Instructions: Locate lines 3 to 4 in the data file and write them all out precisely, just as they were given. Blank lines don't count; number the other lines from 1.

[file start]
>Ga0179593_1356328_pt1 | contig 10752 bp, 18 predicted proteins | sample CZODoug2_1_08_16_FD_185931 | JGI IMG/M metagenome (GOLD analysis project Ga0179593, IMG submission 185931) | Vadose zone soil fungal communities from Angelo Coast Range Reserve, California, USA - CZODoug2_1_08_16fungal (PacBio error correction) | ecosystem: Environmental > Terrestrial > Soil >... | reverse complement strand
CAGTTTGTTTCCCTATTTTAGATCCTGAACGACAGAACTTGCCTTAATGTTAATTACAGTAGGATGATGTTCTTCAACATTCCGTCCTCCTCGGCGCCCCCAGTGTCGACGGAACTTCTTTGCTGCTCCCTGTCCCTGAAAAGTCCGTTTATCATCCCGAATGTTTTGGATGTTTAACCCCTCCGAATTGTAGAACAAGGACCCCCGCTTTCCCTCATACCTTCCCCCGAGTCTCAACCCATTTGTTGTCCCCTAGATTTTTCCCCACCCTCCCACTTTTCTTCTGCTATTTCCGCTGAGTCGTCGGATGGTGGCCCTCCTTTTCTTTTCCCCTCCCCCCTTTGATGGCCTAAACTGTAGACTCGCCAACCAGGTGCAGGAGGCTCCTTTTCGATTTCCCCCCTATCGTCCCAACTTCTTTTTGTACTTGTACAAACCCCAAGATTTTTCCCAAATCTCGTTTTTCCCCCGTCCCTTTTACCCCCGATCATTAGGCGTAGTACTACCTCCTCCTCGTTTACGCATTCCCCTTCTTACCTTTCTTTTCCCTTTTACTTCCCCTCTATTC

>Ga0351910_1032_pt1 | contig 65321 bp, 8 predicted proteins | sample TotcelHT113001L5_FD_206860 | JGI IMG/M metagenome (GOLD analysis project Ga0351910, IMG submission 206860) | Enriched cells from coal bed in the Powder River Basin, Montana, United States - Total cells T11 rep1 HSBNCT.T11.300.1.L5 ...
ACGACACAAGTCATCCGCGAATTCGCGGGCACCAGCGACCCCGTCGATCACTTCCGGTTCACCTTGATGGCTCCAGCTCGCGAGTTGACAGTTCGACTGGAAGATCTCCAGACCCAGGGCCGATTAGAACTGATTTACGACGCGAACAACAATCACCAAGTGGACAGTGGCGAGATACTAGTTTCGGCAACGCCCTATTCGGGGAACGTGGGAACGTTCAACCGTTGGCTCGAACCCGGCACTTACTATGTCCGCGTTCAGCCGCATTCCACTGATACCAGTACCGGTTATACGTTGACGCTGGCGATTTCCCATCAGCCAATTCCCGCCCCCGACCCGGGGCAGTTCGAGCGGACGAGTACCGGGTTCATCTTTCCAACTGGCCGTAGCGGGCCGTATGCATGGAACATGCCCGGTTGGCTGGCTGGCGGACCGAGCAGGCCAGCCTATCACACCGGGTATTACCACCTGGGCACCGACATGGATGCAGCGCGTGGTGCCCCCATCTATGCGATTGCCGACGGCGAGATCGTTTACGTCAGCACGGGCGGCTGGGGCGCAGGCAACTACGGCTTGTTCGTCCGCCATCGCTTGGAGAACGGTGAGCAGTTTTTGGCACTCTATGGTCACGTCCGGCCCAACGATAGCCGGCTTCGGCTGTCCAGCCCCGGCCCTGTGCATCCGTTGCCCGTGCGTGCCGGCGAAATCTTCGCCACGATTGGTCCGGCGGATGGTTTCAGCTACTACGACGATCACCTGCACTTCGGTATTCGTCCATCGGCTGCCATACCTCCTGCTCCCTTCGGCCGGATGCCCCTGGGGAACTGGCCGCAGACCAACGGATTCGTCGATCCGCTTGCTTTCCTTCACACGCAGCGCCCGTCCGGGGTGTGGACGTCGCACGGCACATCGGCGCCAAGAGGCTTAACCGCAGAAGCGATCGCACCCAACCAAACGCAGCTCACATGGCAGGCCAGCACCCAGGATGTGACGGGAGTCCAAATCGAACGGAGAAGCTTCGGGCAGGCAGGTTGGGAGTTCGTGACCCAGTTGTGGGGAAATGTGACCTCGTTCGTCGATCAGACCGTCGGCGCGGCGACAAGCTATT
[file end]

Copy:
>Ga0351910_1032_pt1 | contig 65321 bp, 8 predicted proteins | sample TotcelHT113001L5_FD_206860 | JGI IMG/M metagenome (GOLD analysis project Ga0351910, IMG submission 206860) | Enriched cells from coal bed in the Powder River Basin, Montana, United States - Total cells T11 rep1 HSBNCT.T11.300.1.L5 ...
ACGACACAAGTCATCCGCGAATTCGCGGGCACCAGCGACCCCGTCGATCACTTCCGGTTCACCTTGATGGCTCCAGCTCGCGAGTTGACAGTTCGACTGGAAGATCTCCAGACCCAGGGCCGATTAGAACTGATTTACGACGCGAACAACAATCACCAAGTGGACAGTGGCGAGATACTAGTTTCGGCAACGCCCTATTCGGGGAACGTGGGAACGTTCAACCGTTGGCTCGAACCCGGCACTTACTATGTCCGCGTTCAGCCGCATTCCACTGATACCAGTACCGGTTATACGTTGACGCTGGCGATTTCCCATCAGCCAATTCCCGCCCCCGACCCGGGGCAGTTCGAGCGGACGAGTACCGGGTTCATCTTTCCAACTGGCCGTAGCGGGCCGTATGCATGGAACATGCCCGGTTGGCTGGCTGGCGGACCGAGCAGGCCAGCCTATCACACCGGGTATTACCACCTGGGCACCGACATGGATGCAGCGCGTGGTGCCCCCATCTATGCGATTGCCGACGGCGAGATCGTTTACGTCAGCACGGGCGGCTGGGGCGCAGGCAACTACGGCTTGTTCGTCCGCCATCGCTTGGAGAACGGTGAGCAGTTTTTGGCACTCTATGGTCACGTCCGGCCCAACGATAGCCGGCTTCGGCTGTCCAGCCCCGGCCCTGTGCATCCGTTGCCCGTGCGTGCCGGCGAAATCTTCGCCACGATTGGTCCGGCGGATGGTTTCAGCTACTACGACGATCACCTGCACTTCGGTATTCGTCCATCGGCTGCCATACCTCCTGCTCCCTTCGGCCGGATGCCCCTGGGGAACTGGCCGCAGACCAACGGATTCGTCGATCCGCTTGCTTTCCTTCACACGCAGCGCCCGTCCGGGGTGTGGACGTCGCACGGCACATCGGCGCCAAGAGGCTTAACCGCAGAAGCGATCGCACCCAACCAAACGCAGCTCACATGGCAGGCCAGCACCCAGGATGTGACGGGAGTCCAAATCGAACGGAGAAGCTTCGGGCAGGCAGGTTGGGAGTTCGTGACCCAGTTGTGGGGAAATGTGACCTCGTTCGTCGATCAGACCGTCGGCGCGGCGACAAGCTATT